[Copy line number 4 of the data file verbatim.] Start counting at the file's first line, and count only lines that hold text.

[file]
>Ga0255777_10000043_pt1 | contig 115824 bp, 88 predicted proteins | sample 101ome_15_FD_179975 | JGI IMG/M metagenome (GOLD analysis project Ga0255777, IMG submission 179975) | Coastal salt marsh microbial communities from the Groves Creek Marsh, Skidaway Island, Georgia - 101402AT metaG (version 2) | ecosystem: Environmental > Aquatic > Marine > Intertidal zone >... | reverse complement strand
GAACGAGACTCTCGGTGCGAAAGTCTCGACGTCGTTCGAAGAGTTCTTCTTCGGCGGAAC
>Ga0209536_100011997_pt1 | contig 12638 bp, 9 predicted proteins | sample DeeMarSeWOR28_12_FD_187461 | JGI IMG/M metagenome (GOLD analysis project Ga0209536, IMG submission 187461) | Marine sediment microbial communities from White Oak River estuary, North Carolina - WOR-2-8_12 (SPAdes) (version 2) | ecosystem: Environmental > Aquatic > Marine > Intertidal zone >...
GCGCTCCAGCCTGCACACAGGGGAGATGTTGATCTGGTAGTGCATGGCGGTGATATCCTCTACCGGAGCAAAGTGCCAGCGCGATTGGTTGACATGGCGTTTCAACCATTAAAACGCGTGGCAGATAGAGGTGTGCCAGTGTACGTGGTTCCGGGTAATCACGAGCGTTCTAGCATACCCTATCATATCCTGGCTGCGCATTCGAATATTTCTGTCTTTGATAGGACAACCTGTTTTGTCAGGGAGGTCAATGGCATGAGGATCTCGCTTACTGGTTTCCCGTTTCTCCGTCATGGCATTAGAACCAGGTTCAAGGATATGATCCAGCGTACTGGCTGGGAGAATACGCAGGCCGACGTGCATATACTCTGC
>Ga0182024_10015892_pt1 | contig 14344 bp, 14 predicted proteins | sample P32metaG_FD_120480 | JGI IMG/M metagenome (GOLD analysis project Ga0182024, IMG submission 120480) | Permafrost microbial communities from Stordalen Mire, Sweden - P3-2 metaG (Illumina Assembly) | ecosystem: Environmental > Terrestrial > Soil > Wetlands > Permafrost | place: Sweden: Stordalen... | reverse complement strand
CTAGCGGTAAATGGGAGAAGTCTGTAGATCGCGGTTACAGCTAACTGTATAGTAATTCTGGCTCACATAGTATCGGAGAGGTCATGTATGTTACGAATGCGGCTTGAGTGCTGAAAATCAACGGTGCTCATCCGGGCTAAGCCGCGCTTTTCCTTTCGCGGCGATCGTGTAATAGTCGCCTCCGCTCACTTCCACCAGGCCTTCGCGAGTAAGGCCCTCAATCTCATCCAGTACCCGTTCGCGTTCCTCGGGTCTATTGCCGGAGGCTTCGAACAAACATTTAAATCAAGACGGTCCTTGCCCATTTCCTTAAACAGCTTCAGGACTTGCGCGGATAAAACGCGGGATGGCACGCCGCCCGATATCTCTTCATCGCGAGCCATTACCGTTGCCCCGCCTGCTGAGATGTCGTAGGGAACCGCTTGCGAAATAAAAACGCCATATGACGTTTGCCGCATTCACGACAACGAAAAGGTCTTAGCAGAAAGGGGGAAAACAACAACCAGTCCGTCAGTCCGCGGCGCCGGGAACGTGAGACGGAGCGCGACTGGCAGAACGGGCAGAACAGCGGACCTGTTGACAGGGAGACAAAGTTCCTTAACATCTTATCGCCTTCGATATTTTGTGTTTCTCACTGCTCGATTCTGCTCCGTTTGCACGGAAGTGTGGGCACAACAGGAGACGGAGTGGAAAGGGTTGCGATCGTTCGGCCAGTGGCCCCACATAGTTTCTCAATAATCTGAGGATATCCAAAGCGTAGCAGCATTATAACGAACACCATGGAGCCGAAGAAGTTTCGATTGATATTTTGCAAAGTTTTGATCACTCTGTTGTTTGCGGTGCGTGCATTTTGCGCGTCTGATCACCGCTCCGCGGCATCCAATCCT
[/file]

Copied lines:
GCGCTCCAGCCTGCACACAGGGGAGATGTTGATCTGGTAGTGCATGGCGGTGATATCCTCTACCGGAGCAAAGTGCCAGCGCGATTGGTTGACATGGCGTTTCAACCATTAAAACGCGTGGCAGATAGAGGTGTGCCAGTGTACGTGGTTCCGGGTAATCACGAGCGTTCTAGCATACCCTATCATATCCTGGCTGCGCATTCGAATATTTCTGTCTTTGATAGGACAACCTGTTTTGTCAGGGAGGTCAATGGCATGAGGATCTCGCTTACTGGTTTCCCGTTTCTCCGTCATGGCATTAGAACCAGGTTCAAGGATATGATCCAGCGTACTGGCTGGGAGAATACGCAGGCCGACGTGCATATACTCTGC